Work followed on the E Minor Piano Concerto, which was tried out in private once again and was played in the final public concert that Chopin gave in Warsaw, on 11 October, 1830. On 2 November he left Poland. travelling to Breslau, to Dresden and then to Vienna. The new concerto was offered to the composer's friend Tytus Woyciechowski and while it expresses his love for his closest friend, it summarises in its slow movement his feelings for the young singer Konstancja Gladkowska. He described the Adagio as "like dreaming in beautiful spring-time by moonlight".

Both concertos are thoroughly characteristic of Chopin in their musical language and both lent themselves to possible performance without the orchestra. The E Minor Concerto has been subject to editing by various hands, since some have found fault with the orchestration, while others have taken exception to the length at which the orchestra states the first subject of the opening movement. The second movement is a romantic reminiscence of "a beloved landscape, reviving in one's soul beautiful memories", and the final Rondo provides a formal structure into which Chopin's genius seems to fit uneasily.

The F Minor Concerto follows its orchestral exposition with an exciting piano entry, the whole movement conceived in idiomatic pianistic terms. The slow movement is in the manner of a Nocturne, while the last movement has about it the vigour of a Polish mazurka, proceeding to novel effects, as the violins accompany an episode with the wood of the bow. The final section of the movement is heralded by a signal horn, followed by music of increasing fervour as the concerto comes to an end.

István Székély
István Székély, born at Dunaujvaros in 1960, is an outstanding representative of the newly emerging younger generation of Hungarian pianists. After early study of the piano from the age of five, he entered the Bela Bartók Music School in Budapest, and, after winning first prize in the First Liszt International Youth Piano Competition in 1977, embarked on a course of study at the Ferenc Liszt Academy. There his teachers included Dezsö Ranki and Zoltan Kocsis.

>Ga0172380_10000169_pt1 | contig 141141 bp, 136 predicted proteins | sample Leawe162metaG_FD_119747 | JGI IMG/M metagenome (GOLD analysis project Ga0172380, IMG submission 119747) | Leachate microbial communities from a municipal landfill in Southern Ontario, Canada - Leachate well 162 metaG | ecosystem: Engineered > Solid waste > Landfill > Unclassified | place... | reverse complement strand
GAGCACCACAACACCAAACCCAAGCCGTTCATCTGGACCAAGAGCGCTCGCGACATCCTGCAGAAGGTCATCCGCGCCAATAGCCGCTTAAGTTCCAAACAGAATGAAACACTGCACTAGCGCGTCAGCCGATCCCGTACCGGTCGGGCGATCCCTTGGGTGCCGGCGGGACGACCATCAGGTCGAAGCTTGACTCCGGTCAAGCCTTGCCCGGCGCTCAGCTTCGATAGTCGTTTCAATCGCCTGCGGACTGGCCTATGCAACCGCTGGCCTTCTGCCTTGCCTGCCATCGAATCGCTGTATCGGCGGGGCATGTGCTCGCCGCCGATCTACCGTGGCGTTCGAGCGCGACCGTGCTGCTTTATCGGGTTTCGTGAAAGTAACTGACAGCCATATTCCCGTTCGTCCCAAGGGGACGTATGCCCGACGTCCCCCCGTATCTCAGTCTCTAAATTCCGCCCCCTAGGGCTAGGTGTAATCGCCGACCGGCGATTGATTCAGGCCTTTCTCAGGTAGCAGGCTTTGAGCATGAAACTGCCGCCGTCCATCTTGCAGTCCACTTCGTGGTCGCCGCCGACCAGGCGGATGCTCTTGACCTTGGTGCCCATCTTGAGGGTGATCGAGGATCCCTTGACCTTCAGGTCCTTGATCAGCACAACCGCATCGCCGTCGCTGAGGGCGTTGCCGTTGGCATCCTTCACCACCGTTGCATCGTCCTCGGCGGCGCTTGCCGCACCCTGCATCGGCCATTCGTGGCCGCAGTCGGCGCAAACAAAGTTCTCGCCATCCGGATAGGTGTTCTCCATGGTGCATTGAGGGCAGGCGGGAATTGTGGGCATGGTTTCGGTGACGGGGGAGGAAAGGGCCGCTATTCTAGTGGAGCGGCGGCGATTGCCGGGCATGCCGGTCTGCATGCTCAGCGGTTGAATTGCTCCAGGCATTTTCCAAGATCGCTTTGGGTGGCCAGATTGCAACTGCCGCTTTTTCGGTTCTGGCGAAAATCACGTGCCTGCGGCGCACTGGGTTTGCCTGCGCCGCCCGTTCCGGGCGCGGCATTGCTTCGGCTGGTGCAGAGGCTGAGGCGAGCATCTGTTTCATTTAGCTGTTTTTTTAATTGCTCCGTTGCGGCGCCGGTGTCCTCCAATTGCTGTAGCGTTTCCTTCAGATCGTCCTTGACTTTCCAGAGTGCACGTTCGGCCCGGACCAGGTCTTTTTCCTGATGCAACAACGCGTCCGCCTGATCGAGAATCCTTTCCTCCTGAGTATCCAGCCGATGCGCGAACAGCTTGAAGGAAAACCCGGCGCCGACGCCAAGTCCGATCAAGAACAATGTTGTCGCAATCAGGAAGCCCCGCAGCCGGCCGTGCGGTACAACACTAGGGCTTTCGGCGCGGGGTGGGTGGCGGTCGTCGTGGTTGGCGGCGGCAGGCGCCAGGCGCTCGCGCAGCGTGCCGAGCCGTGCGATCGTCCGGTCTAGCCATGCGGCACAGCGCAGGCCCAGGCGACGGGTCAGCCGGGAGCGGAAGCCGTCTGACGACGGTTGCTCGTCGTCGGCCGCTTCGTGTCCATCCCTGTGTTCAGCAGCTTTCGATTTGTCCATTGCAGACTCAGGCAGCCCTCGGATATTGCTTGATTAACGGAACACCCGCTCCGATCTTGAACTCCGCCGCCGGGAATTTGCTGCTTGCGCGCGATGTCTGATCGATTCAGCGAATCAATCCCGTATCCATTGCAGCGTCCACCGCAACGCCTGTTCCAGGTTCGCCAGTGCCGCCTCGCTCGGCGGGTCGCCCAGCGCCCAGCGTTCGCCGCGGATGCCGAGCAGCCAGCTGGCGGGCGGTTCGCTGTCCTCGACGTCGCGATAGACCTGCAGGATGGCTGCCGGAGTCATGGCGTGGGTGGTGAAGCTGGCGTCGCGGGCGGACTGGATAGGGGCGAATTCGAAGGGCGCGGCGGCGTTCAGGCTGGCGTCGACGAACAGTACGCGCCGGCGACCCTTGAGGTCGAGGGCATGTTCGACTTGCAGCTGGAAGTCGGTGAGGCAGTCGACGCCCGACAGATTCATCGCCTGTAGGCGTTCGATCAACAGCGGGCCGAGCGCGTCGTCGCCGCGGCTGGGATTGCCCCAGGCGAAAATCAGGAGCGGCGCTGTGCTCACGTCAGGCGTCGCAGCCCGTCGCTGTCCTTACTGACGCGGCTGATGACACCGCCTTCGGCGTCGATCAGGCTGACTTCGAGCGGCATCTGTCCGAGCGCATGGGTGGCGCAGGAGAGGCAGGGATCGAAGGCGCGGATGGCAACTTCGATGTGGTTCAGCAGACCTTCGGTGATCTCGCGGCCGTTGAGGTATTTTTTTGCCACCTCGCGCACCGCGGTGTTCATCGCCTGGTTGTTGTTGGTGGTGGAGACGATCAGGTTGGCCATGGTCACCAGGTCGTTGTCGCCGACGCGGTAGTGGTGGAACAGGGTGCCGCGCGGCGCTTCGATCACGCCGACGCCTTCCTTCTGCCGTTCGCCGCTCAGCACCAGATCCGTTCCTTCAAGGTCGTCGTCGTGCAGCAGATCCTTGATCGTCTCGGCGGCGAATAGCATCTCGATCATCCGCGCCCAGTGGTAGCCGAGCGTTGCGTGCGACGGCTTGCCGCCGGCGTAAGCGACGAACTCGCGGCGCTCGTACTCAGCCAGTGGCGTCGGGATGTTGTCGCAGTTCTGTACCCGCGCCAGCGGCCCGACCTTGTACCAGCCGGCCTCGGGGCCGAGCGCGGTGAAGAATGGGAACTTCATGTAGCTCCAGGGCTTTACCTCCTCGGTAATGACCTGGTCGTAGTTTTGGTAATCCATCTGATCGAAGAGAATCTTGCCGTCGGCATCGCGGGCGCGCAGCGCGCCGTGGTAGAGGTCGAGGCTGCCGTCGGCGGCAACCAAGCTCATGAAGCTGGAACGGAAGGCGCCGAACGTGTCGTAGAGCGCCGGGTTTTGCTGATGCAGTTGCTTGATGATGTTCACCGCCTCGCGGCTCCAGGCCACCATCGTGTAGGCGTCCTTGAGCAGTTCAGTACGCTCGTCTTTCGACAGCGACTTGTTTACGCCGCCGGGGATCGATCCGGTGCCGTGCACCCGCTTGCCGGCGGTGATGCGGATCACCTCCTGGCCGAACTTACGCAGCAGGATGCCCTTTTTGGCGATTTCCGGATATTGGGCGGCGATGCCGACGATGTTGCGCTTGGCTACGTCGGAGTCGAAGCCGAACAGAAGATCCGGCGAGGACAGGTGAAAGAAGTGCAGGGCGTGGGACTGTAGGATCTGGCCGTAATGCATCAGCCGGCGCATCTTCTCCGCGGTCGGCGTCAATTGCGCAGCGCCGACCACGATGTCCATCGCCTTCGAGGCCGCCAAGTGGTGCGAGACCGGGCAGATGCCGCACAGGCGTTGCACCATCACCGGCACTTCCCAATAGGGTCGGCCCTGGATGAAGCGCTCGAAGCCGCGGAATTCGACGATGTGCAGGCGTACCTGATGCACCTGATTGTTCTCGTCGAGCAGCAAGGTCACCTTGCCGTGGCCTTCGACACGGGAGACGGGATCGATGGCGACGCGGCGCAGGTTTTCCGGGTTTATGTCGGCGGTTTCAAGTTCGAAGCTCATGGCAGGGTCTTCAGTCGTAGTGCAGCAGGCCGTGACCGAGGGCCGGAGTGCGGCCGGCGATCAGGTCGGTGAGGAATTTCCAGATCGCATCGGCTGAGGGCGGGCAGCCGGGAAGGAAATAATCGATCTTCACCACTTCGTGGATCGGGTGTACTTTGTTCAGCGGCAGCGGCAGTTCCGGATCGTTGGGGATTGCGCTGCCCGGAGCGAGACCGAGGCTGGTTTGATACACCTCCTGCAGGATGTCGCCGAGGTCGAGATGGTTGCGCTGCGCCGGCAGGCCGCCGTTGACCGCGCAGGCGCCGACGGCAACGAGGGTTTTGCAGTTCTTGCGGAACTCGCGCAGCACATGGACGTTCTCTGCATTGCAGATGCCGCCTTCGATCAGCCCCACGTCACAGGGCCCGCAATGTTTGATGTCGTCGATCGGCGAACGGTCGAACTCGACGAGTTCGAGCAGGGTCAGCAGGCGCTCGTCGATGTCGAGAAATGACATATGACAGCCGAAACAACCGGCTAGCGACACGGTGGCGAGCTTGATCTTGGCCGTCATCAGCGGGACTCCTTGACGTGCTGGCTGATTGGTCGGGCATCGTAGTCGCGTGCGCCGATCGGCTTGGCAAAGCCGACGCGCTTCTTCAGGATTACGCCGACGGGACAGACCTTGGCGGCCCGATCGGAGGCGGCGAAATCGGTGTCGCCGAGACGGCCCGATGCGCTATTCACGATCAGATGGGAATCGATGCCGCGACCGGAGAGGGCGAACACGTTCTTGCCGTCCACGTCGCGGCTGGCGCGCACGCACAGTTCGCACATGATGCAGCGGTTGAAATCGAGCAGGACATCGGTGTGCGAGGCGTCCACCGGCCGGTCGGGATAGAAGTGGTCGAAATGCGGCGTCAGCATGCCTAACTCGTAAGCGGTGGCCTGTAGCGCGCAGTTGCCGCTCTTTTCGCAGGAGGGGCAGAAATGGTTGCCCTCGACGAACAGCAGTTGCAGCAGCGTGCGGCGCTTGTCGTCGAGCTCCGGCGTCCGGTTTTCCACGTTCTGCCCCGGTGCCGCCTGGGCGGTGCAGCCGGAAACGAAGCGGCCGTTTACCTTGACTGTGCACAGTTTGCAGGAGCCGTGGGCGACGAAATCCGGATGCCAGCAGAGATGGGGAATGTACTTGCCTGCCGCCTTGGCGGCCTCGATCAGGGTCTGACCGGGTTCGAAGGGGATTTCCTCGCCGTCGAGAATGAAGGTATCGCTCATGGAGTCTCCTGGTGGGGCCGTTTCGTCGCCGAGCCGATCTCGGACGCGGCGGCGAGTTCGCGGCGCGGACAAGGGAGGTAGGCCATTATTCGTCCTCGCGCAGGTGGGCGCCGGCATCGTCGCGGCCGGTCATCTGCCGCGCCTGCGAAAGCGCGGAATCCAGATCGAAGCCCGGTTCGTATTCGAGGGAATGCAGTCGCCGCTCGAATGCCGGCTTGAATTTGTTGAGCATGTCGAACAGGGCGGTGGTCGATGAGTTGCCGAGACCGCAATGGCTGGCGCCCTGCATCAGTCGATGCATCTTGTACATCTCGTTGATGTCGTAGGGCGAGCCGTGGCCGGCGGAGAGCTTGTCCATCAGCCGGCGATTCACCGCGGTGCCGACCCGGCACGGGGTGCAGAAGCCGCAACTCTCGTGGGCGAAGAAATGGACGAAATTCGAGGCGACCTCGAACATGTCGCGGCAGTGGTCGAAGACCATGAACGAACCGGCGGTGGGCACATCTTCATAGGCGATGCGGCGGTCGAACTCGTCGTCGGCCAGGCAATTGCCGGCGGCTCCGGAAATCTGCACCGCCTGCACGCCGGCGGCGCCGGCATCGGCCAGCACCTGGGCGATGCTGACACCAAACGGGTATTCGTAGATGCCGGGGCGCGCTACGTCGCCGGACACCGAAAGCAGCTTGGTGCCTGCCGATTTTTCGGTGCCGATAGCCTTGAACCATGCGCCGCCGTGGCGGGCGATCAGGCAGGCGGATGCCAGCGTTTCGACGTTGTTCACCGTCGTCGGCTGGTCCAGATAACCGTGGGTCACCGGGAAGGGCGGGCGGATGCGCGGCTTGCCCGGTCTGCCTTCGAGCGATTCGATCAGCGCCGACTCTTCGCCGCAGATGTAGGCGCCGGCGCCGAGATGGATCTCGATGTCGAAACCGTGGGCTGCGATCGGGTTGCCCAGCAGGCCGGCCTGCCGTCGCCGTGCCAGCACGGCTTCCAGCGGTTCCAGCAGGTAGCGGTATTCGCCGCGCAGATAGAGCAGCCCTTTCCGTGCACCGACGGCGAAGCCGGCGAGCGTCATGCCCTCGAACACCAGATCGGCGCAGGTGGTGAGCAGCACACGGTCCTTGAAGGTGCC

Relatively early in his career István Székély won a number of prizes, including an award in the 1981 Liszt-Bartók Competition in Budapest and first prize in the 1983 Salamanca International Piano Competition. He performs frequently in Hungary and has given concerts in Eastern and Western Europe, as well as in Japan.

Budapest Symphony Orchestra
The Budapest Symphony Orchestra, part of the Hungarian Television and Broadcasting Organisation, was established after the Second World War and under its Principal Conductor Gyorgy Lehel has won some distinction. Through its frequent broadcasts and its recordings it has become widely known, and its tours have taken it to the countries of Eastern and Western Europe as well as to the United States of America and Canada. The orchestra has worked with some of the most distinguished conductors and soloists of our time.

Gyula Németh
The distinguished Hungarian conductor Gyula Németh was born in Budapest in 1930. He studied at the Leningrad Academy of Music and worked for several years as first assistant to Evgeny Mravinsky, chief conductor of the Leningrad Philharmonic Orchestra, before taking up a scholarship at the Accademia Santa Cecilia in Rome. He has since enjoyed an active career at home and abroad, with appearances throughout Europe and in South America. He has recorded a number of works for Hungaroton, including a prize-winning Liszt recording, and has been awarded the Liszt Prize for his services to Hungarian music.

Close the window